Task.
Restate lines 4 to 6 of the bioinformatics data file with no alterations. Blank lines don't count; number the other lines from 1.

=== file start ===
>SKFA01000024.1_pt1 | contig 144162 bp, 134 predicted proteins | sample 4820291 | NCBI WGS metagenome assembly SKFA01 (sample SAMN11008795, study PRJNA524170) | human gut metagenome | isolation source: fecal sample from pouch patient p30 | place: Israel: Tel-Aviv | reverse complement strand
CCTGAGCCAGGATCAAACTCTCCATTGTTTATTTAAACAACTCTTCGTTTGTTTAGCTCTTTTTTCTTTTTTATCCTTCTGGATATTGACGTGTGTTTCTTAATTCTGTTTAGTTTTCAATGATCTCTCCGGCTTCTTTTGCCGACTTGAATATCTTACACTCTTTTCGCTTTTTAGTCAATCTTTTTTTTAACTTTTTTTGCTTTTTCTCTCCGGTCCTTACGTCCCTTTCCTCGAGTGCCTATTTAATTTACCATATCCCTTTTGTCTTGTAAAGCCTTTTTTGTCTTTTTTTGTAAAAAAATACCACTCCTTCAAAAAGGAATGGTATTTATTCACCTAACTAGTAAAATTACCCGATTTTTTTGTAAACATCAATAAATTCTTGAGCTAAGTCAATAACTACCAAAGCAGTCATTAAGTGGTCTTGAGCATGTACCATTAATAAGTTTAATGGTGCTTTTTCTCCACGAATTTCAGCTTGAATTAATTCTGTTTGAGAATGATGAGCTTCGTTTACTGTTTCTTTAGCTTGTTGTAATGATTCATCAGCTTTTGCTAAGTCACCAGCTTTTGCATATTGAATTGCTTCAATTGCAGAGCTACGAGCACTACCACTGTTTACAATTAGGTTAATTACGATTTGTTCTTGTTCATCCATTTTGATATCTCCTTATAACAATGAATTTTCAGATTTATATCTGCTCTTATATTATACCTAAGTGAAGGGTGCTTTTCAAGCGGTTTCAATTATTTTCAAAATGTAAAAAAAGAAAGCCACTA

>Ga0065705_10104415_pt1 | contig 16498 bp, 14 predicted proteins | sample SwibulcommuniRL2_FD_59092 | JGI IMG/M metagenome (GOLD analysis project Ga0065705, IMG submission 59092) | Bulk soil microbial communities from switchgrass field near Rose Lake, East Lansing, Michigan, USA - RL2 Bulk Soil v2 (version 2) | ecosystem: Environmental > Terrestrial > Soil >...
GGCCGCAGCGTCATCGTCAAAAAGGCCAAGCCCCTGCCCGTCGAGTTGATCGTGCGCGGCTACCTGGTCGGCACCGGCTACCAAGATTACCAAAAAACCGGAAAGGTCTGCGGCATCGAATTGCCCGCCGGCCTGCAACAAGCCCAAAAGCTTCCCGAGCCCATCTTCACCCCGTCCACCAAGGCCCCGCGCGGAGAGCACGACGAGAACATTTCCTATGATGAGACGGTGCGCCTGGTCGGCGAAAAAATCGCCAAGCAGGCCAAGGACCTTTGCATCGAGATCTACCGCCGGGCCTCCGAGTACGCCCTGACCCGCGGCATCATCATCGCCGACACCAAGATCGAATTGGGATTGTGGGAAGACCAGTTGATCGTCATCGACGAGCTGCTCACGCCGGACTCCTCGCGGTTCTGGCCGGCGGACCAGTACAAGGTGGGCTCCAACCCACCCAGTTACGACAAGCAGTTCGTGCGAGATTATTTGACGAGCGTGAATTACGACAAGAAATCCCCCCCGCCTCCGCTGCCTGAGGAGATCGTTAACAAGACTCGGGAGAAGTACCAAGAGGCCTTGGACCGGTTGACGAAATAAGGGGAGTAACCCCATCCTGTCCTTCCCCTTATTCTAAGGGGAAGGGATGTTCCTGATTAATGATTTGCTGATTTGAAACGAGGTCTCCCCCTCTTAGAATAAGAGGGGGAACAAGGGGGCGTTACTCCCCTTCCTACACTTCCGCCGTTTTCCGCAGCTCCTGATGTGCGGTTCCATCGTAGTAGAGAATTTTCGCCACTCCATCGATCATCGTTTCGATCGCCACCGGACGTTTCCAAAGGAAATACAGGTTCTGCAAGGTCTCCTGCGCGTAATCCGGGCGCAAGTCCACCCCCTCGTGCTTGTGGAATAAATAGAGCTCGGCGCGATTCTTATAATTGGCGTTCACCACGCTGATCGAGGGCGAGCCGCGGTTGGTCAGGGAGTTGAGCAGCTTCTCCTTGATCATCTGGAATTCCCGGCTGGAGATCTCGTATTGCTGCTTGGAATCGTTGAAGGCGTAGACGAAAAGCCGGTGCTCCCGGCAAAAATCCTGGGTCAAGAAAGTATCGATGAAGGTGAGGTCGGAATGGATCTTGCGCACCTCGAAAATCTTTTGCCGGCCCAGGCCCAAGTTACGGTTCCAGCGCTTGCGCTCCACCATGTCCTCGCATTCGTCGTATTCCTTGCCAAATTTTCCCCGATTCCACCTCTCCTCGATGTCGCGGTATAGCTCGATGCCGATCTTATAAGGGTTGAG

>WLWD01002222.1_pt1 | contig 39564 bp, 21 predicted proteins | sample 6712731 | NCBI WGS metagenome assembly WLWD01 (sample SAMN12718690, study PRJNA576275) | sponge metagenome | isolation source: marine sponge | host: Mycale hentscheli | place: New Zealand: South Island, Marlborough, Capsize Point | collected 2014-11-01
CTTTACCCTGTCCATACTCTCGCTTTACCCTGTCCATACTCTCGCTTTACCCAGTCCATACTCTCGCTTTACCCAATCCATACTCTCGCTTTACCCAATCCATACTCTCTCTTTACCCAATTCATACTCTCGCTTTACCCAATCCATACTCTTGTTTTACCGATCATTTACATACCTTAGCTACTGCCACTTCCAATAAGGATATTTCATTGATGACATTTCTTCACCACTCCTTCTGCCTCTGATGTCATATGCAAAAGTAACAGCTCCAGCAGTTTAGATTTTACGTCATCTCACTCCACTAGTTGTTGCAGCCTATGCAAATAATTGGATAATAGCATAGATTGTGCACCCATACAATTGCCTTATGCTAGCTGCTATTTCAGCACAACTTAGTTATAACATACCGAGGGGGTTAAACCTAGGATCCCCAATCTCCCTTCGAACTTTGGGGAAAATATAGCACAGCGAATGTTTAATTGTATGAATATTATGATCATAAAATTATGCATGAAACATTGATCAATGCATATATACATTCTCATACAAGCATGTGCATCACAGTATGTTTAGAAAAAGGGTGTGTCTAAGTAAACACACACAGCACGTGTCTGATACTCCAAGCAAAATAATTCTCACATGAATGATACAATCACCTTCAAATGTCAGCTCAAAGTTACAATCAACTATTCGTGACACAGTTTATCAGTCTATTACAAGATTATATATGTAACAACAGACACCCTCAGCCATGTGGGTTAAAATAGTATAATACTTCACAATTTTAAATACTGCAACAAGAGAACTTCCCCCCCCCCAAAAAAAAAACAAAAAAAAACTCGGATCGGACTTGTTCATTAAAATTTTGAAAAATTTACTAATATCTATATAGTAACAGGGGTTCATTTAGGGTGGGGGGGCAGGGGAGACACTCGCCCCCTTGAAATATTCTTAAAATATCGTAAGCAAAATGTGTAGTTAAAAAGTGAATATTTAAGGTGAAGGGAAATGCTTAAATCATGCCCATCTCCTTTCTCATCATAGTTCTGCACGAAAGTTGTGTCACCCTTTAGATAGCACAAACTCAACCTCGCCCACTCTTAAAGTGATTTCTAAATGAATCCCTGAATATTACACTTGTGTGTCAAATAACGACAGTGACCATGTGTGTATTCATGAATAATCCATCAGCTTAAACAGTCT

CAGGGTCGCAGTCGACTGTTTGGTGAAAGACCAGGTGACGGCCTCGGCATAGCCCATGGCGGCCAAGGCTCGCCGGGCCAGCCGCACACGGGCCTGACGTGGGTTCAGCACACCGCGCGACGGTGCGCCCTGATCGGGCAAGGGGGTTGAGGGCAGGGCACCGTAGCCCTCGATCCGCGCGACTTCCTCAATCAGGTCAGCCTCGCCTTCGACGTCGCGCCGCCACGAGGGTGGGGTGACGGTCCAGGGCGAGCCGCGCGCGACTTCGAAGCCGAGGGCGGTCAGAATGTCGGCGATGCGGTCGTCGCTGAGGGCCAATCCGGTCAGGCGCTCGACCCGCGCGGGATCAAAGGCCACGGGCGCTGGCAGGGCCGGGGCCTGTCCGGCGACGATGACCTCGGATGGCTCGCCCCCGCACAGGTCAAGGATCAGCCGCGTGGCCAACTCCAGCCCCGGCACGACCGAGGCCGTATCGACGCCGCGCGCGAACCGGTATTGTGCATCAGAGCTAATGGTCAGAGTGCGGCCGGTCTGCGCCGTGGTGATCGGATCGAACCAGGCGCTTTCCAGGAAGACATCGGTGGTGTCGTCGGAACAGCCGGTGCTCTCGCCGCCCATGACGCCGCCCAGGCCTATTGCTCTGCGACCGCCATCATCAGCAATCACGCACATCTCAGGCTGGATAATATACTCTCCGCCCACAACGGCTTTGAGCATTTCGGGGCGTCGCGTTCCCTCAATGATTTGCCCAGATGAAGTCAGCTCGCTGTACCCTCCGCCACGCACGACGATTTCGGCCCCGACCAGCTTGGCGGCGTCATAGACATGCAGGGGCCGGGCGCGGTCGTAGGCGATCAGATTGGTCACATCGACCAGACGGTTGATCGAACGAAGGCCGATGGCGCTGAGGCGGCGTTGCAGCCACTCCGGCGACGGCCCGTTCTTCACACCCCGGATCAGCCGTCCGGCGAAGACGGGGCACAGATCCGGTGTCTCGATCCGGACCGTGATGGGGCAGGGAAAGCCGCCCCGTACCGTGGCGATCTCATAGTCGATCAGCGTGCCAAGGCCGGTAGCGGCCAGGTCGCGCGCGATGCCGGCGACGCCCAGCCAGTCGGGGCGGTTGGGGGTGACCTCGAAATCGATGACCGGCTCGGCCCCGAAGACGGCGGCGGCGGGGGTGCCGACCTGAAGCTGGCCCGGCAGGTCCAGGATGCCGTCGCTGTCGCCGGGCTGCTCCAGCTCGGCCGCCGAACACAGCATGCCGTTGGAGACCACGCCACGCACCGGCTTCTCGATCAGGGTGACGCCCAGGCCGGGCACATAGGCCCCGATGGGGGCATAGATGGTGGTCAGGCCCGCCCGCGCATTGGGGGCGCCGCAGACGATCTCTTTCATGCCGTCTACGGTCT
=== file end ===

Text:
GGCCGCAGCGTCATCGTCAAAAAGGCCAAGCCCCTGCCCGTCGAGTTGATCGTGCGCGGCTACCTGGTCGGCACCGGCTACCAAGATTACCAAAAAACCGGAAAGGTCTGCGGCATCGAATTGCCCGCCGGCCTGCAACAAGCCCAAAAGCTTCCCGAGCCCATCTTCACCCCGTCCACCAAGGCCCCGCGCGGAGAGCACGACGAGAACATTTCCTATGATGAGACGGTGCGCCTGGTCGGCGAAAAAATCGCCAAGCAGGCCAAGGACCTTTGCATCGAGATCTACCGCCGGGCCTCCGAGTACGCCCTGACCCGCGGCATCATCATCGCCGACACCAAGATCGAATTGGGATTGTGGGAAGACCAGTTGATCGTCATCGACGAGCTGCTCACGCCGGACTCCTCGCGGTTCTGGCCGGCGGACCAGTACAAGGTGGGCTCCAACCCACCCAGTTACGACAAGCAGTTCGTGCGAGATTATTTGACGAGCGTGAATTACGACAAGAAATCCCCCCCGCCTCCGCTGCCTGAGGAGATCGTTAACAAGACTCGGGAGAAGTACCAAGAGGCCTTGGACCGGTTGACGAAATAAGGGGAGTAACCCCATCCTGTCCTTCCCCTTATTCTAAGGGGAAGGGATGTTCCTGATTAATGATTTGCTGATTTGAAACGAGGTCTCCCCCTCTTAGAATAAGAGGGGGAACAAGGGGGCGTTACTCCCCTTCCTACACTTCCGCCGTTTTCCGCAGCTCCTGATGTGCGGTTCCATCGTAGTAGAGAATTTTCGCCACTCCATCGATCATCGTTTCGATCGCCACCGGACGTTTCCAAAGGAAATACAGGTTCTGCAAGGTCTCCTGCGCGTAATCCGGGCGCAAGTCCACCCCCTCGTGCTTGTGGAATAAATAGAGCTCGGCGCGATTCTTATAATTGGCGTTCACCACGCTGATCGAGGGCGAGCCGCGGTTGGTCAGGGAGTTGAGCAGCTTCTCCTTGATCATCTGGAATTCCCGGCTGGAGATCTCGTATTGCTGCTTGGAATCGTTGAAGGCGTAGACGAAAAGCCGGTGCTCCCGGCAAAAATCCTGGGTCAAGAAAGTATCGATGAAGGTGAGGTCGGAATGGATCTTGCGCACCTCGAAAATCTTTTGCCGGCCCAGGCCCAAGTTACGGTTCCAGCGCTTGCGCTCCACCATGTCCTCGCATTCGTCGTATTCCTTGCCAAATTTTCCCCGATTCCACCTCTCCTCGATGTCGCGGTATAGCTCGATGCCGATCTTATAAGGGTTGAG

>WLWD01002222.1_pt1 | contig 39564 bp, 21 predicted proteins | sample 6712731 | NCBI WGS metagenome assembly WLWD01 (sample SAMN12718690, study PRJNA576275) | sponge metagenome | isolation source: marine sponge | host: Mycale hentscheli | place: New Zealand: South Island, Marlborough, Capsize Point | collected 2014-11-01
CTTTACCCTGTCCATACTCTCGCTTTACCCTGTCCATACTCTCGCTTTACCCAGTCCATACTCTCGCTTTACCCAATCCATACTCTCGCTTTACCCAATCCATACTCTCTCTTTACCCAATTCATACTCTCGCTTTACCCAATCCATACTCTTGTTTTACCGATCATTTACATACCTTAGCTACTGCCACTTCCAATAAGGATATTTCATTGATGACATTTCTTCACCACTCCTTCTGCCTCTGATGTCATATGCAAAAGTAACAGCTCCAGCAGTTTAGATTTTACGTCATCTCACTCCACTAGTTGTTGCAGCCTATGCAAATAATTGGATAATAGCATAGATTGTGCACCCATACAATTGCCTTATGCTAGCTGCTATTTCAGCACAACTTAGTTATAACATACCGAGGGGGTTAAACCTAGGATCCCCAATCTCCCTTCGAACTTTGGGGAAAATATAGCACAGCGAATGTTTAATTGTATGAATATTATGATCATAAAATTATGCATGAAACATTGATCAATGCATATATACATTCTCATACAAGCATGTGCATCACAGTATGTTTAGAAAAAGGGTGTGTCTAAGTAAACACACACAGCACGTGTCTGATACTCCAAGCAAAATAATTCTCACATGAATGATACAATCACCTTCAAATGTCAGCTCAAAGTTACAATCAACTATTCGTGACACAGTTTATCAGTCTATTACAAGATTATATATGTAACAACAGACACCCTCAGCCATGTGGGTTAAAATAGTATAATACTTCACAATTTTAAATACTGCAACAAGAGAACTTCCCCCCCCCCAAAAAAAAAACAAAAAAAAACTCGGATCGGACTTGTTCATTAAAATTTTGAAAAATTTACTAATATCTATATAGTAACAGGGGTTCATTTAGGGTGGGGGGGCAGGGGAGACACTCGCCCCCTTGAAATATTCTTAAAATATCGTAAGCAAAATGTGTAGTTAAAAAGTGAATATTTAAGGTGAAGGGAAATGCTTAAATCATGCCCATCTCCTTTCTCATCATAGTTCTGCACGAAAGTTGTGTCACCCTTTAGATAGCACAAACTCAACCTCGCCCACTCTTAAAGTGATTTCTAAATGAATCCCTGAATATTACACTTGTGTGTCAAATAACGACAGTGACCATGTGTGTATTCATGAATAATCCATCAGCTTAAACAGTCT